If you’ve ever worked in a shop, as a hairdresser or in a restaurant, you’ll know that standing all day can be tiring. It’s common to stand with one leg out and your weight over the other, especially if you have been on your feet for a while. Although it seems comfortable, it places uneven strain on your hips and lower back, and can lead to muscle imbalances and pain in your lower back.³
You can work on correcting uneven hips with exercises to strengthen your buttocks, lower back and core muscles, such as the plank.³

How to plank
 

  • Lie on your front, then raise your body on your toes and bent forearms
  • Keep your legs straight and hips raised to create a straight line from head to toe
  • Your shoulders should be directly above your elbows
  • Make sure you keep your tummy muscles tight throughout the exercise
  • Hold this position for 5 to 10 seconds and repeat 8 to 10 times to strengthen your core muscles⁵
  • Stop immediately if you feel any pain or discomfort

Sit up straight

Poor posture is common among office workers, many of whom can sit for hours at a desk without moving. When you’re concentrating on a task, it’s easy to ignore discomfort.² Spending long periods looking down at a smartphone can similar, creating the modern syndrome of ‘text neck’.³ Over time, the chest muscles tighten and the back muscles become weak, which can cause rounded shoulders and back stiffness.² It’s important to take regular breaks to stretch, move around and ensure you are sitting correctly.⁶

Here’s a handy tip

When you’re at work, set an alarm to remind you take a two minute break from your desk every 30 minutes.⁶

Sit in a stable chair to properly support your lower back. Your knees should be at right angles or a little lower than your hips, with your feet either supported by a footrest or flat on the floor. Having your feet firmly positioned provides support for your back.⁶

Straight to sleep

44% of Australians say that pain stops them from sleeping.¹ While you can’t control your posture when you are asleep, you can ensure that your body is properly supported so you can get the rest you need.

You should choose a mattress that is comfortable for you: your mattress should not be too soft or saggy, but firm enough to keep your back straight between your shoulders and hips. Use a pillow to support your head and shoulders, making sure your neck is not at an awkward angle.⁷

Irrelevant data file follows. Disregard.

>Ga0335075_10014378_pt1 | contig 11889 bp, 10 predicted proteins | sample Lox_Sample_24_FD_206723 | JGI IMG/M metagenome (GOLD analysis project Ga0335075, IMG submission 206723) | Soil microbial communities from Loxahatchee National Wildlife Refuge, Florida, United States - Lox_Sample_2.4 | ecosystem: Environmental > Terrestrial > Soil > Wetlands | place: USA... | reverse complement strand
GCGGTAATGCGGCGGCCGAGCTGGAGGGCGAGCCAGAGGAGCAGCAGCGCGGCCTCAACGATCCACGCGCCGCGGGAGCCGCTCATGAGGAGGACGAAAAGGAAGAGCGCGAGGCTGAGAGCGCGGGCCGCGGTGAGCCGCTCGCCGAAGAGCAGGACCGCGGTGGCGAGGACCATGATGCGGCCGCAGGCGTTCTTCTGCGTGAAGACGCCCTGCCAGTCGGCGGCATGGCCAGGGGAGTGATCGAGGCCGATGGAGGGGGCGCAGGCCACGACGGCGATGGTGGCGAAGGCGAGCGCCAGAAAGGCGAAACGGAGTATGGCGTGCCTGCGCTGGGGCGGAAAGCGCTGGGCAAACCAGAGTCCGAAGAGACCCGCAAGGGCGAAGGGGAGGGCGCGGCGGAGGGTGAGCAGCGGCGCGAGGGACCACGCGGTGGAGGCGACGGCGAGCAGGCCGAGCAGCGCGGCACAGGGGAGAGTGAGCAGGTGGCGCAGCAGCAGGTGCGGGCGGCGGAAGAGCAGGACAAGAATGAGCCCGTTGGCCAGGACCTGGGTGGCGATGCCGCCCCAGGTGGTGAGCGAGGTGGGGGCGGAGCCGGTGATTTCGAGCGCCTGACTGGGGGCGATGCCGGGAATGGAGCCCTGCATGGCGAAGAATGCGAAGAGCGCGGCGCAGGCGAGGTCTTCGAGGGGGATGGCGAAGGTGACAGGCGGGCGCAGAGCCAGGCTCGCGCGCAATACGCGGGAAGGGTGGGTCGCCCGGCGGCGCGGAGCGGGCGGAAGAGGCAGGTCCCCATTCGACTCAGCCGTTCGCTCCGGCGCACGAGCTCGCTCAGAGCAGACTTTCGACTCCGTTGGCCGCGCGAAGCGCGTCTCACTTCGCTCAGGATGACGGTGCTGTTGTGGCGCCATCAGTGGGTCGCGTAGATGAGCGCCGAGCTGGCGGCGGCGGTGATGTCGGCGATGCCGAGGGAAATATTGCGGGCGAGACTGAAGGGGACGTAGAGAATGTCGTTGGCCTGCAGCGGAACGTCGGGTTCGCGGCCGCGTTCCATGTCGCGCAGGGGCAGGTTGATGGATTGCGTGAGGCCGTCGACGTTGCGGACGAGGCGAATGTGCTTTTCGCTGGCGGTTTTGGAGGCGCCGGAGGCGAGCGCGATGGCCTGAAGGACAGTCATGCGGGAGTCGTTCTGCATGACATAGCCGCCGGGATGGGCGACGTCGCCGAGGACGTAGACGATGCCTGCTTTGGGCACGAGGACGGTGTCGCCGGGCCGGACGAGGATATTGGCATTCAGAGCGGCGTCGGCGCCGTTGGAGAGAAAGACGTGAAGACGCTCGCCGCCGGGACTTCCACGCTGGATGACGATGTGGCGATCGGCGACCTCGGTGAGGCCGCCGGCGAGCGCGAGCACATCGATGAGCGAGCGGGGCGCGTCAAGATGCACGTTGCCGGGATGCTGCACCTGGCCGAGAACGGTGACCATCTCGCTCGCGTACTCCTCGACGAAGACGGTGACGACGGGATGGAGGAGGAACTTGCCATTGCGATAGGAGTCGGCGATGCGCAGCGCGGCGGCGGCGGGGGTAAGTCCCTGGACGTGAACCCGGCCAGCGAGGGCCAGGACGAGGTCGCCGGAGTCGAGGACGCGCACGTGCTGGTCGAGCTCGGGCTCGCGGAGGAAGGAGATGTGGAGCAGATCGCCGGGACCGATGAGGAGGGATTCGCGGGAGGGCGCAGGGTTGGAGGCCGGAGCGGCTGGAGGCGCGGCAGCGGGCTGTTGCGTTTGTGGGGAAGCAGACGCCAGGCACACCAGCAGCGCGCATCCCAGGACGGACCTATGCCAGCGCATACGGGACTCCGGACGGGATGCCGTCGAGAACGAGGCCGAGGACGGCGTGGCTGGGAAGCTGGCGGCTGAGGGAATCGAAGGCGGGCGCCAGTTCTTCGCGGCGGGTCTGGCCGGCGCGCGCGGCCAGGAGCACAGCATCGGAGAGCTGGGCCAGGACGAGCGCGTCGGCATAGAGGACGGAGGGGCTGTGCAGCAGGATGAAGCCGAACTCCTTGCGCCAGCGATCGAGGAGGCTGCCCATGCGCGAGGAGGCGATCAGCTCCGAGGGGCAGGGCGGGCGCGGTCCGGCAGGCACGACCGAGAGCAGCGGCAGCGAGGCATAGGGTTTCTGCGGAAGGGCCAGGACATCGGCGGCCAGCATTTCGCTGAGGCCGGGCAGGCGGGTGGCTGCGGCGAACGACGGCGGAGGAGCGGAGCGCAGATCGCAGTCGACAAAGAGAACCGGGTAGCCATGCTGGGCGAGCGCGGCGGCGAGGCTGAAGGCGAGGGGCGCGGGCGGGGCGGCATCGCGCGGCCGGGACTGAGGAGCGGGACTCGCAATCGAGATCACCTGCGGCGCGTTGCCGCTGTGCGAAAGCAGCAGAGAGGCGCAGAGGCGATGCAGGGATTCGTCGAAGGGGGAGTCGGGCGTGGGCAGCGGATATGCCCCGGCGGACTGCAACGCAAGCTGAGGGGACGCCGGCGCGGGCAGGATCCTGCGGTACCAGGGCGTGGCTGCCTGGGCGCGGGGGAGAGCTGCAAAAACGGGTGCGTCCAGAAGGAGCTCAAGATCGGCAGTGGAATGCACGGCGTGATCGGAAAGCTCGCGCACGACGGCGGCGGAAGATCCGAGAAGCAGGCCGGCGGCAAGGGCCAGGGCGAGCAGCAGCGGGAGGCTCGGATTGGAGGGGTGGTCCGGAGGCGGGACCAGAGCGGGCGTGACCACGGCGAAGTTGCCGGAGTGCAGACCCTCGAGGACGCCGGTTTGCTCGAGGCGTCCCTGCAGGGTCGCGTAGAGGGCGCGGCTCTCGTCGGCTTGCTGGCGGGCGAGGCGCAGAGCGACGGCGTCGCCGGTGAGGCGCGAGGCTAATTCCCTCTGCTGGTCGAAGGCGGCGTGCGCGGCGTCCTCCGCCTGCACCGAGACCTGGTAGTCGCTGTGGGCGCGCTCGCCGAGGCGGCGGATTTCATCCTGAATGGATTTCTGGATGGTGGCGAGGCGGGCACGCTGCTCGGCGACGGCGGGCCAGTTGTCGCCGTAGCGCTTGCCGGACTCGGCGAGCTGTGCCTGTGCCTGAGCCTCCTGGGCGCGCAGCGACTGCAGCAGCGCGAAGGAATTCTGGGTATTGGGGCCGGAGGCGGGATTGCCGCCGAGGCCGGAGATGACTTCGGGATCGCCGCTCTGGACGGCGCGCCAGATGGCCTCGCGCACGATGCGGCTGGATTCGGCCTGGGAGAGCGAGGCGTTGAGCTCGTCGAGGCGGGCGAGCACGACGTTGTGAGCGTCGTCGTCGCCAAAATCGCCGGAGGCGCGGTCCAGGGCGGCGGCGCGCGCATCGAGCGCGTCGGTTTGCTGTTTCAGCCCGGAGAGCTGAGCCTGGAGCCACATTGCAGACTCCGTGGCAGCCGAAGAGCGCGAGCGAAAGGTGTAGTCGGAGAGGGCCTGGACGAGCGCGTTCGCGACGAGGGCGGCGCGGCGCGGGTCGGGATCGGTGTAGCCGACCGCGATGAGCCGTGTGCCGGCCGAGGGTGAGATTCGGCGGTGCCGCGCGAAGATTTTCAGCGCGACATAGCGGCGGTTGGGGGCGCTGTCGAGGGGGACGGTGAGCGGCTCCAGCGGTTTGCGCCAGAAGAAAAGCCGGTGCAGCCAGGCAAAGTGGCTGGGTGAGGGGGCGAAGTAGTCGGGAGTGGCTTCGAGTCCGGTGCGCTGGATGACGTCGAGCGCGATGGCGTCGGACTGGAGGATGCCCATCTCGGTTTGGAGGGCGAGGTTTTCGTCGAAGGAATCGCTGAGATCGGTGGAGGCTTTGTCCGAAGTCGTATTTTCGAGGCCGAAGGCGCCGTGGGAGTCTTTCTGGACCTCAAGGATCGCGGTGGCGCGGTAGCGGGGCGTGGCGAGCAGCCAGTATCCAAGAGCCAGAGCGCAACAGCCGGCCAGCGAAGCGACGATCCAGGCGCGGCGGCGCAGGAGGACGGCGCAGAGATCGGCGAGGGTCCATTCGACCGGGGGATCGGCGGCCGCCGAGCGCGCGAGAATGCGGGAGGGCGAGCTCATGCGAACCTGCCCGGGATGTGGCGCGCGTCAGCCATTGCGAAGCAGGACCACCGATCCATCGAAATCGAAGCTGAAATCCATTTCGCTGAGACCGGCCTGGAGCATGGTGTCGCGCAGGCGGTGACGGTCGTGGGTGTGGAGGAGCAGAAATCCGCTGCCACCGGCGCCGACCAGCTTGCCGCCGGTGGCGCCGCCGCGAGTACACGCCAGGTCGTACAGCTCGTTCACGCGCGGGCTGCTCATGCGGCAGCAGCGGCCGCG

If you do have back pain, try some extra support. If you sleep on your back, put a cushion under your knees to support your spine. If you sleep on your side, bend your knees a little towards your chest and put a flat cushion between them.⁸

So now you know why posture matters. While you are going about your daily business, occasionally pause for a second to give yours a check. Your back will thank you for it in the long run.

¹ GSK Global Pain Index 2016.
² Better Health Channel. Posture. Available from https://www.betterhealth.vic.gov.au/health/ conditionsandtreatments/posture (accessed Nov 2016).
³ NHS Choices. Live well: Common posture mistakes and fixes. Available from http://www.nhs.uk/Livewell/Backpain/Pages /back-pain-and-common-posture-mistakes.aspx (accessed Nov 2016).
⁴ NHS Choices. Live well: Lower back pain exercises. Available from http://www.nhs.uk/Livewell/Backpain /Pages/low-back-pain-exercises.aspx (accessed Nov 2016).
⁵ NHS Choices. Live well: 10-minute abs workout. Available from http://www.nhs.uk/Livewell/fitness/Pages/abs-workout.aspx (accessed Nov 2016).
⁶ NHS Choices. Live well: Back pain at work. Available from http://www.nhs.uk/Livewell/fitness/Pages/backpainatwork.aspx (accessed Nov 2016).
⁷ Health Direct. Back pain prevention. Available from https://www.healthdirect.gov.au/ back-pain-prevention (accessed Nov 2016).
⁸ Health Direct. Back pain self-care. Available from https://www.healthdirect.gov.au/ back-pain-self-care (accessed Nov 2016).